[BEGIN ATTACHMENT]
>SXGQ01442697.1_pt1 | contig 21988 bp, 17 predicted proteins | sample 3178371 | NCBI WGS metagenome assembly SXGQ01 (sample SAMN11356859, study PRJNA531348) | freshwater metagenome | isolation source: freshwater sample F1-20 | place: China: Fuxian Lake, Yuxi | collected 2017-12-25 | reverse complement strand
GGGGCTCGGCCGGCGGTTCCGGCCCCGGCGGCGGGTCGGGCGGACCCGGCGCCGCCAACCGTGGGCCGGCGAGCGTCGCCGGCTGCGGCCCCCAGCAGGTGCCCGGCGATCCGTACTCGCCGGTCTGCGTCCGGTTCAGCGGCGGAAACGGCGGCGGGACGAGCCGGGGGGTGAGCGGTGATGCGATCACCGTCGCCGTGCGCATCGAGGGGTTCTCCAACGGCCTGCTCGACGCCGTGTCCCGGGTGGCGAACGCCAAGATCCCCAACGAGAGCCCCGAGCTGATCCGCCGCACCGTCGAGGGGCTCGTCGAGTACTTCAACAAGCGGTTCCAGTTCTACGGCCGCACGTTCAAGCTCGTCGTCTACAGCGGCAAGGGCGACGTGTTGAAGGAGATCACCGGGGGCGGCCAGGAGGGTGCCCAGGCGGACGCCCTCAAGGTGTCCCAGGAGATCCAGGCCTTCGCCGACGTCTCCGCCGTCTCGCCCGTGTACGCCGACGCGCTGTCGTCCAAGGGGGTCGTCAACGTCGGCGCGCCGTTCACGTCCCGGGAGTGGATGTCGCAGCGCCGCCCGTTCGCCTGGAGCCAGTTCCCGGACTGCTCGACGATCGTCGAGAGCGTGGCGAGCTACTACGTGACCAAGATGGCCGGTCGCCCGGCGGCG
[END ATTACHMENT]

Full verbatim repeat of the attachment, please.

>SXGQ01442697.1_pt1 | contig 21988 bp, 17 predicted proteins | sample 3178371 | NCBI WGS metagenome assembly SXGQ01 (sample SAMN11356859, study PRJNA531348) | freshwater metagenome | isolation source: freshwater sample F1-20 | place: China: Fuxian Lake, Yuxi | collected 2017-12-25 | reverse complement strand
GGGGCTCGGCCGGCGGTTCCGGCCCCGGCGGCGGGTCGGGCGGACCCGGCGCCGCCAACCGTGGGCCGGCGAGCGTCGCCGGCTGCGGCCCCCAGCAGGTGCCCGGCGATCCGTACTCGCCGGTCTGCGTCCGGTTCAGCGGCGGAAACGGCGGCGGGACGAGCCGGGGGGTGAGCGGTGATGCGATCACCGTCGCCGTGCGCATCGAGGGGTTCTCCAACGGCCTGCTCGACGCCGTGTCCCGGGTGGCGAACGCCAAGATCCCCAACGAGAGCCCCGAGCTGATCCGCCGCACCGTCGAGGGGCTCGTCGAGTACTTCAACAAGCGGTTCCAGTTCTACGGCCGCACGTTCAAGCTCGTCGTCTACAGCGGCAAGGGCGACGTGTTGAAGGAGATCACCGGGGGCGGCCAGGAGGGTGCCCAGGCGGACGCCCTCAAGGTGTCCCAGGAGATCCAGGCCTTCGCCGACGTCTCCGCCGTCTCGCCCGTGTACGCCGACGCGCTGTCGTCCAAGGGGGTCGTCAACGTCGGCGCGCCGTTCACGTCCCGGGAGTGGATGTCGCAGCGCCGCCCGTTCGCCTGGAGCCAGTTCCCGGACTGCTCGACGATCGTCGAGAGCGTGGCGAGCTACTACGTGACCAAGATGGCCGGTCGCCCGGCGGCG